When initially given this task last week to begin exploring potential OER a number of different thoughts entered into my head immediately. However, all of them were directly focused on finding information that was open access, free, and within the public domain. I soon began reflect on the other aspects of our conversation in class and realized that my main nagging question had not yet been addressed nor was it going to be fulfilled by simply exploring a set of resources or materials. Additionally, focusing on pedagogy alone certainly was not enough for me as a critical transdisciplinary scholar. Pedagogy, in my mind, comes much later in the conversation. I question the very fabric of what generally constitutes knowledge, knowledge-generating activities, and the power given to those that are bequeathed the acknowledgement of being representative of “LGBTQ Studies”.
For me the problem is a problem of epistemology. I began to reconsider what is knowledge in LGBTQ Studies, what is the purpose of this activity, who are the chosen that are allowed to do this, and what is the specific construction process as well as outcome of that work look like? I feel that the field pushes a notion of inclusiveness for all disciplines and perspectives, but I often fear that the reality is that some fields and the scholars exploring these notions within them are viewed as being just too far afield. This forced me to begin also considering the specific lens and frame of my own work in this class. One resource that I began to think about was The Fenway Institute. The Fenway Institute, although in the realm mainly of health and public health — their perspective and understanding is an truly intersectional lens that considers the role of the intricate elements of the queer human existence. (http://fenwayhealth.org/the-fenway-institute/) An additional spoke to help support the foundation of why this work is still so critical now – looking for the lens of LGBTQ funding and policy via Funders for LGBTQ Issues . (https://www.lgbtfunders.org/)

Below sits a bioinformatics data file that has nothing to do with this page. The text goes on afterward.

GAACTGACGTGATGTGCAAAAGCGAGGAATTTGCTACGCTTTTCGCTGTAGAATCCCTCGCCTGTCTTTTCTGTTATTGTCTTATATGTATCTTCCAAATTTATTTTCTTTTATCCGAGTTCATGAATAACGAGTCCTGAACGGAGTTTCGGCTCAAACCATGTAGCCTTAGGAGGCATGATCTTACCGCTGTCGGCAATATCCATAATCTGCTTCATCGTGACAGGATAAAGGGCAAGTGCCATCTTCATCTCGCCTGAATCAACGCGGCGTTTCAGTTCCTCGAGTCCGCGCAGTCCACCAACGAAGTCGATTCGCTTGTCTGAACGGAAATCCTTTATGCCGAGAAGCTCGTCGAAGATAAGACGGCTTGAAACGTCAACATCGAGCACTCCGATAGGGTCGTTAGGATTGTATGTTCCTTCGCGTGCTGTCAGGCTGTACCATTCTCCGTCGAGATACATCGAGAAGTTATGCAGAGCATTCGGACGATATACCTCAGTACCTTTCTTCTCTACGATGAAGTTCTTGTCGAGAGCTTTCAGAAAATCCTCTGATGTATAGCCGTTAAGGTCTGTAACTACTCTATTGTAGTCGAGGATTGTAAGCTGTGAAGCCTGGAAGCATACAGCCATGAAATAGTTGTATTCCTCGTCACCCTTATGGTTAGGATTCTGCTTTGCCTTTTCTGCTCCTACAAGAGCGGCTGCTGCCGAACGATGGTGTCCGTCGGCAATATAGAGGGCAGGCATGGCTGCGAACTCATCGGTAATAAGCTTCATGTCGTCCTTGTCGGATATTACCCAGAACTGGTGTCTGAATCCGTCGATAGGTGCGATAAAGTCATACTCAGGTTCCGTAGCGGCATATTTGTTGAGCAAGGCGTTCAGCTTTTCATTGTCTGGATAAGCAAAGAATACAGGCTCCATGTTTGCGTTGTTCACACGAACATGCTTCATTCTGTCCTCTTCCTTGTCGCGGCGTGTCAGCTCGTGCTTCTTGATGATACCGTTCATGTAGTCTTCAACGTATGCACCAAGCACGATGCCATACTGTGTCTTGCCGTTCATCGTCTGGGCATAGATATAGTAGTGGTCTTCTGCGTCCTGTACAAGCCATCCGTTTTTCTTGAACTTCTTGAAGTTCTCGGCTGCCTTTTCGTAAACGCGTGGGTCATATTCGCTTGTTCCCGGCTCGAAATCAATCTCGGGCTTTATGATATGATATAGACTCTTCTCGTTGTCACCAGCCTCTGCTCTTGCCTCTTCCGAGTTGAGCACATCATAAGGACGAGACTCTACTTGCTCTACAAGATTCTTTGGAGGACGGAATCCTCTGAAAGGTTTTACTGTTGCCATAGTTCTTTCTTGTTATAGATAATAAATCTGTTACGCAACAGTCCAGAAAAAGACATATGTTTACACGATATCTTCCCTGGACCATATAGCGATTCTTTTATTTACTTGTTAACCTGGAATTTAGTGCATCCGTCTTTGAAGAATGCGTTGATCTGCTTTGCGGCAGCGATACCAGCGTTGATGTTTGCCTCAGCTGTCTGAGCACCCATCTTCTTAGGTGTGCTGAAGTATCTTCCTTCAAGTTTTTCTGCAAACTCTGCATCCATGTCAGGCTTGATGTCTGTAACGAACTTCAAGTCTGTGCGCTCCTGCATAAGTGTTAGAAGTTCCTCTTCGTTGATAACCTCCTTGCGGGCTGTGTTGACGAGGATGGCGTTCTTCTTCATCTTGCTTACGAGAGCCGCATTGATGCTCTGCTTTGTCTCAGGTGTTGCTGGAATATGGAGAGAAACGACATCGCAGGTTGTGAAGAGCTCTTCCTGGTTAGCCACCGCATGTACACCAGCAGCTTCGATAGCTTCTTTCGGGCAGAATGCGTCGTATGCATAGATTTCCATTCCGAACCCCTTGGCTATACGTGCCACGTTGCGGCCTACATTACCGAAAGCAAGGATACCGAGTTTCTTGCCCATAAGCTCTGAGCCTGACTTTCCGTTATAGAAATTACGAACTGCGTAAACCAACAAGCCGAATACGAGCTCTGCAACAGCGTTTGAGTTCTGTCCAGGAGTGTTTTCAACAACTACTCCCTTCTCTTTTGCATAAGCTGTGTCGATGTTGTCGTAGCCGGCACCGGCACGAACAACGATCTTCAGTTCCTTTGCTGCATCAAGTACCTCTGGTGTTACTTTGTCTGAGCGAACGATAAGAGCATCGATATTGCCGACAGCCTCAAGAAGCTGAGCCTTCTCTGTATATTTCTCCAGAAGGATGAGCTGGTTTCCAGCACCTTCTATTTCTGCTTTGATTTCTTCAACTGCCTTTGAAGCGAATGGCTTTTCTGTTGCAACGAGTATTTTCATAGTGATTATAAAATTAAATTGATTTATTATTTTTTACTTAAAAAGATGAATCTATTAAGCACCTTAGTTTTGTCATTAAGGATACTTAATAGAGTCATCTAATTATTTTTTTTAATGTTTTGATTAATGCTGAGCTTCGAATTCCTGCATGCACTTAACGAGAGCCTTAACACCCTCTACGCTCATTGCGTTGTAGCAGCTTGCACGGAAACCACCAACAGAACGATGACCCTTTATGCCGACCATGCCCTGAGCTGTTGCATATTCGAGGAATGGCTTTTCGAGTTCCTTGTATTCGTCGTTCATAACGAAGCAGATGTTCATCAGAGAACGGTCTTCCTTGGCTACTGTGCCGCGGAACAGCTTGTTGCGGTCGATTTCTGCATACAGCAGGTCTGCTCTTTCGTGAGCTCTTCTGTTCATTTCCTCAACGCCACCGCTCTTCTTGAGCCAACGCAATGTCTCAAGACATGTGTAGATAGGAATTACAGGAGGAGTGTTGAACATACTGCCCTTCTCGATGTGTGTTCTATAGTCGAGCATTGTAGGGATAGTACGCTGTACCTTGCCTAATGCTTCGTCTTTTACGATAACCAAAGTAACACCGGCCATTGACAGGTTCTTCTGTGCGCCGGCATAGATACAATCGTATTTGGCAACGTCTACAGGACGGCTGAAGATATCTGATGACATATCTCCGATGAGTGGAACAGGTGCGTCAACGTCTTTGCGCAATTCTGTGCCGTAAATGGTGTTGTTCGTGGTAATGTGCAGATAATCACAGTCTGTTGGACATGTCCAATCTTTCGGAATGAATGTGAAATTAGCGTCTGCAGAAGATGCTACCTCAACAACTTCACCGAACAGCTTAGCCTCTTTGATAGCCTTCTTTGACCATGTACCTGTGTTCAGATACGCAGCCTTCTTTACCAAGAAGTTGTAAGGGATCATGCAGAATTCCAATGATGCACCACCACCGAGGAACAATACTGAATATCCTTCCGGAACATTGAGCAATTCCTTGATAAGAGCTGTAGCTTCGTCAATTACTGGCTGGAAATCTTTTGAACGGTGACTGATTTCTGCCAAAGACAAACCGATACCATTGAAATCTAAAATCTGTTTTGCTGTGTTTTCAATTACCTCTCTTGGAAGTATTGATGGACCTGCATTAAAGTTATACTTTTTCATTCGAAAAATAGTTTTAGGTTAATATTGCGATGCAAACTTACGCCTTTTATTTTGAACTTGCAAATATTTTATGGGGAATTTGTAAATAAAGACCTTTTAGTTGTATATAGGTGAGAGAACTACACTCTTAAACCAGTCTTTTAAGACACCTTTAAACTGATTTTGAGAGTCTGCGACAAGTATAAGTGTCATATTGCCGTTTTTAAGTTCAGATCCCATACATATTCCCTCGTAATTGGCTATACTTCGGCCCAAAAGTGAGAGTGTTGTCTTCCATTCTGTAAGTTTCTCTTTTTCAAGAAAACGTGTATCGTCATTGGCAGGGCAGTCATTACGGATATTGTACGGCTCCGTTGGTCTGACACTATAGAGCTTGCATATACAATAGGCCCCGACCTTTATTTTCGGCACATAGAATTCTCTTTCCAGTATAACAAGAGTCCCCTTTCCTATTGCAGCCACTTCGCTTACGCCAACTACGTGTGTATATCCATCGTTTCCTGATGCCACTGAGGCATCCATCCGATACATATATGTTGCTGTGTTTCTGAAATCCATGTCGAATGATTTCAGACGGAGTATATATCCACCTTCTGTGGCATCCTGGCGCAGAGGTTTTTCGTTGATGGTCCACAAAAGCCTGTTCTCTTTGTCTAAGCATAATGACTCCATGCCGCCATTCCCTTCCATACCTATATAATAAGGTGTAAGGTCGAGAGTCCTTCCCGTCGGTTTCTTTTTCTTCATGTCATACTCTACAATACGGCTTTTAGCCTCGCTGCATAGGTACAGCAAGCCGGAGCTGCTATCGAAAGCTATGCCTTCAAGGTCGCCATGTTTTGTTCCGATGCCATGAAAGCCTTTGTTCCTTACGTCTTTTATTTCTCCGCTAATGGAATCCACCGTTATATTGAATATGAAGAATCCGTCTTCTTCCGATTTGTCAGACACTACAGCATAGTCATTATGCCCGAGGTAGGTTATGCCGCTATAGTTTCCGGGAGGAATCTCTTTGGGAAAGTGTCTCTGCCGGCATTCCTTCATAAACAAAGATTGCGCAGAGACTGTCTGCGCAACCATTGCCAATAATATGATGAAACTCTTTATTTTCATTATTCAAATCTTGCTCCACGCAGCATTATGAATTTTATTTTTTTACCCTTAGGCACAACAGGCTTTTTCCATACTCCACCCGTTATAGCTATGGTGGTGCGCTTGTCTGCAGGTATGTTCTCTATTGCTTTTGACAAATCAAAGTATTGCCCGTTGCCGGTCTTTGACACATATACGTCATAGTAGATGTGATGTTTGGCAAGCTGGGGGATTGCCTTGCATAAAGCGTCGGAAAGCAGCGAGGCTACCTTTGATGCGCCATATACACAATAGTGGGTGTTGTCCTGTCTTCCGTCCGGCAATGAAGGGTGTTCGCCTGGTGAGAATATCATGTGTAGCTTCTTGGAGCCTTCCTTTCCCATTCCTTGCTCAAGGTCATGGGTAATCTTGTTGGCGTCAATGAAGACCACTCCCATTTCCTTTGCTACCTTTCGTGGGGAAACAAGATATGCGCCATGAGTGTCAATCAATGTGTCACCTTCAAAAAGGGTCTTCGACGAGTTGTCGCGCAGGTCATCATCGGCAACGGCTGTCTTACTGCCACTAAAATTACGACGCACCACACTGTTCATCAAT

I also began to think about the need to consider how we can infiltrate non-queer specific spaces and courses to infuse it as a functional part of our general pedagogy. We are in contact and touch the lives of students everyday through our work. Many of my LGBTQ students do not take Queer Studies courses. It is not a matter of not wanting to, but as a matter of having a limited amount of money and time to complete the courses as they work toward getting their degree. So, I began to think about how we consider sexual/gender diversity within the classroom. It is important because this has been for some of my students they way that they have been able to connect for the first time in the classroom. It was achieved by simply including a set of materials on the sexual health of the LGBTQ community.
Gracefully Unexpected, Deeply Present, and Positively Disruptive (https://www.bankstreet.edu/scholarly-initiatives/occasional-paper-series/37/part-iii/queerness-classroom-community/) ; The Time Is Now: Brining LGBT Topics into the Classroom (https://www.adl.org/blog/the-time-is-now-bringing-lgbt-topics-into-the-classroom)